This young lady Walter was to later learn after an introduction was the controversial Geli Raubal the twenty-three-year-old niece of Adolph and the daughter of his stepsister Paula who would later become the housekeeper at his infamous Berghof mountain retreat. (See also our article about young Geli Raubal.
“I really do so want to be a famous opera singer…” she confided to him with an almost childlike enunciation of the words.
“And sing Tosca at the Met perhaps?” Hermann asked with an encouraging smile and raised eyebrow.
“The Met? Where is that, Herr Goring?” she asked looking puzzled at his question.
“New York City my dear” he smiled patiently lighting a cigar.
“Oh, that’s much, too far for me to travel … no, I want to sing here in Munich or in Vienna if possible” she replied with a beaming schoolgirl smile.
“Ah yes Vienna and maybe at the world-famous State Opera House. I know it very well and with our favoured maestro Boehm conducting of course” he replied smiling at her, his voice full of encouragement.
“Is Herr Boehm an opera singer as well she asked looking puzzled again not knowing who this man was being spoken about with such respect?
“No Geli he is the famous conductor of the Munich orchestra and not a singer, well not as far as I know” he replied with kind patience so as not to upset her.
“So how can he conduct an opera if he is not a singer and does he play all of the instruments in the orchestra as well, I don’t understand she enquired still confused.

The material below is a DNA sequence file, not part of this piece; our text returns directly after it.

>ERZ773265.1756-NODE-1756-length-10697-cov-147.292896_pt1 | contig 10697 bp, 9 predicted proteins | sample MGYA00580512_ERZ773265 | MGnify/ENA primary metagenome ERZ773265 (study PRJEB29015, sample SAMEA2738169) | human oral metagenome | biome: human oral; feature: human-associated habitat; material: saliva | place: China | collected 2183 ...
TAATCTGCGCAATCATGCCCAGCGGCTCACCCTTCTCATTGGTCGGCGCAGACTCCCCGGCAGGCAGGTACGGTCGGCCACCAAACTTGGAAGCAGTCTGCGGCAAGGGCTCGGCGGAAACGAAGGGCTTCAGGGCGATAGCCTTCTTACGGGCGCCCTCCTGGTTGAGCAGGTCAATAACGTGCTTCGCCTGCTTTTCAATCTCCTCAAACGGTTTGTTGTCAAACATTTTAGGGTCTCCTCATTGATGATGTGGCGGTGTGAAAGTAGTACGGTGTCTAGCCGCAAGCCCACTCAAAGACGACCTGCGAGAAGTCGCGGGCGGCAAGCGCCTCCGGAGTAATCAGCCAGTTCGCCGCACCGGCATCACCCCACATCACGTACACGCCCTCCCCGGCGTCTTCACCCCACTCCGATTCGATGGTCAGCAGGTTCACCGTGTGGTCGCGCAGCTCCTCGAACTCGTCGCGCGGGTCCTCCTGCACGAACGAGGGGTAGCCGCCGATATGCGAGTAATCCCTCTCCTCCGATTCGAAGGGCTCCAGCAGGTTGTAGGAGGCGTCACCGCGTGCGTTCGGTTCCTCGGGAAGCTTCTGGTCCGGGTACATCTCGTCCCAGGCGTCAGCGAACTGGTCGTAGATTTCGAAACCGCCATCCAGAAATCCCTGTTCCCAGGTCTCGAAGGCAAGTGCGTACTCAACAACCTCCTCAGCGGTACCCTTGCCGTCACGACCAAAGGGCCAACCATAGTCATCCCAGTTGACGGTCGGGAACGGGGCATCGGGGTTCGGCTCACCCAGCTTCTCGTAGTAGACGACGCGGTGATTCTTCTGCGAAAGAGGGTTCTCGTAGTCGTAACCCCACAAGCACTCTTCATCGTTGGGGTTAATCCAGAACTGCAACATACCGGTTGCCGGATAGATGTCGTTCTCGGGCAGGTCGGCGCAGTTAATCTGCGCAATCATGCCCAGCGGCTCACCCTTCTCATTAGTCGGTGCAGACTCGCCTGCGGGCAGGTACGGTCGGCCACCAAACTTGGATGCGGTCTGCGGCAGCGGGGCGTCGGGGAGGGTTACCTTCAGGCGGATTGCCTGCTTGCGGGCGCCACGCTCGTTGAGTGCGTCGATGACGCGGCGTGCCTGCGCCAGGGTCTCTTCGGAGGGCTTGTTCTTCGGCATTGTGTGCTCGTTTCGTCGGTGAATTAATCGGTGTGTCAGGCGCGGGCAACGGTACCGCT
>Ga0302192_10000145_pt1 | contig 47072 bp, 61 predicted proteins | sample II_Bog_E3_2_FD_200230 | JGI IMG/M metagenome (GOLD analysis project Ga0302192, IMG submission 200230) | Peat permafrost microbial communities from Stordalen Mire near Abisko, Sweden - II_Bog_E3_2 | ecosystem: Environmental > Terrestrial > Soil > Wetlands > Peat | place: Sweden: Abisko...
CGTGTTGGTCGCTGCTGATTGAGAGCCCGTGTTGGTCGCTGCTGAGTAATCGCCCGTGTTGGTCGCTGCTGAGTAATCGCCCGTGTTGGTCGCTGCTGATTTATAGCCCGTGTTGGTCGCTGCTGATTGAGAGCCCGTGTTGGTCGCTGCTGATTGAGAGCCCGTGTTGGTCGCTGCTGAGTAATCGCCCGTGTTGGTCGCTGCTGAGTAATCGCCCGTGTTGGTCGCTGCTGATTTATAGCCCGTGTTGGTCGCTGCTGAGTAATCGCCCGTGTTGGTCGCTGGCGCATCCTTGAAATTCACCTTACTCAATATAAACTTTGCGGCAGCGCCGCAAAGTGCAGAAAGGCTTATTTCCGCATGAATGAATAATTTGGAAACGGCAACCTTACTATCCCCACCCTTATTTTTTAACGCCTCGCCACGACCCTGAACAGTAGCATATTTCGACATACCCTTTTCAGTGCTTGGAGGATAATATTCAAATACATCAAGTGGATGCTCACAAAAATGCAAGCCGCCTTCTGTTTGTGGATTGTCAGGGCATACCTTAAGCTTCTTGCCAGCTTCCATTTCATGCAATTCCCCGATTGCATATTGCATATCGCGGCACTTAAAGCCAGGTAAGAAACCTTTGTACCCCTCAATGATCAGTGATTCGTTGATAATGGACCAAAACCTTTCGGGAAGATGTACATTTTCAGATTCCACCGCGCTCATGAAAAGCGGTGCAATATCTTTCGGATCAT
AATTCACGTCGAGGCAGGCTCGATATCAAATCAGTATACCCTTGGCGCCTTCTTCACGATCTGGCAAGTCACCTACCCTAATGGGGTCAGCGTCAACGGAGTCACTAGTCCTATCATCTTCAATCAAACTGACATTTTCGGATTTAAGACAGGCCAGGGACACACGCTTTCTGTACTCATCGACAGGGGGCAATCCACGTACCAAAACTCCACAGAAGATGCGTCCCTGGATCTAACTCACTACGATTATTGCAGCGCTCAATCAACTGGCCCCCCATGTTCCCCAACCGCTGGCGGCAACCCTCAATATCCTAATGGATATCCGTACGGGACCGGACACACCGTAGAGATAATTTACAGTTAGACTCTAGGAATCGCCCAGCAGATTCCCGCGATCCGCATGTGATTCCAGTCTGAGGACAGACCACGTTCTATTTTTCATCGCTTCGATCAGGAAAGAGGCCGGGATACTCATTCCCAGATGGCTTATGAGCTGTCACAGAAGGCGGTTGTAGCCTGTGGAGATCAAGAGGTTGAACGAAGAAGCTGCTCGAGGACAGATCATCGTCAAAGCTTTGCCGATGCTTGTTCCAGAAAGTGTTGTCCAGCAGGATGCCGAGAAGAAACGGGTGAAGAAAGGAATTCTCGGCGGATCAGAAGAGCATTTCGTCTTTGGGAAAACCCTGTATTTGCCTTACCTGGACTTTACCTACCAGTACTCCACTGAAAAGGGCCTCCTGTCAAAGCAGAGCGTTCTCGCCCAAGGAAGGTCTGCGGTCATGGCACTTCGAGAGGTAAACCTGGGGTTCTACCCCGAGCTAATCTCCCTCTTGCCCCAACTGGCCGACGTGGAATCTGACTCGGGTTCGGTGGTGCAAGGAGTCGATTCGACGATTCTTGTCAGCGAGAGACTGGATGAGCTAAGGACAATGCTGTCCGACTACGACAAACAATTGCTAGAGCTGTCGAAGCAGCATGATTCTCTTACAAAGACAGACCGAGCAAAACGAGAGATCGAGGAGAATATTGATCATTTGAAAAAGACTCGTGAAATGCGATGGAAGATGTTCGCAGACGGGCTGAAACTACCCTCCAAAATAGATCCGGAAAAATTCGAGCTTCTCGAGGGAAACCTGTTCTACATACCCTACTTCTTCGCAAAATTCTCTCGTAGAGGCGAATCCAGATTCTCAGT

“Now that’s a good question Geli” interjected Hermann and adding a simple explanation he hoped: “Frequently a conductor who is unable to master all musical instruments but perhaps a few will professionally after years of training feel qualified to stand out there on that naked podium waving a baton at all the musicians who can and do play musical instruments to perfection.”
“Or what about an undertaker preparing a corpse for viewing for burial and selecting an urn or a coffin for the grieving family or friends? He certainly has never experienced death himself but is familiar with all of its signs of rigour Mortis as he washes and prepares that corpse for a tearful family viewing.” Geli shuddered at that unpleasant thought turning her button nose up in revulsion. Hermann continued now in his stride.
“Or a surgeon Geli who understands all about the devastating effects that say cancer can cause or some other debilitating disease on his patient. He is the medical expert but probably himself has never been afflicted by any of these symptoms yet but can offer professional medical advice on possibly halting its destructive march in the body. Yes, it’s all a bit of a conundrum I suppose” Walter nodded in agreeing with him. Geli had somehow lost interest at what she was hearing and Walter’s observant eyes were searching the room for Karen.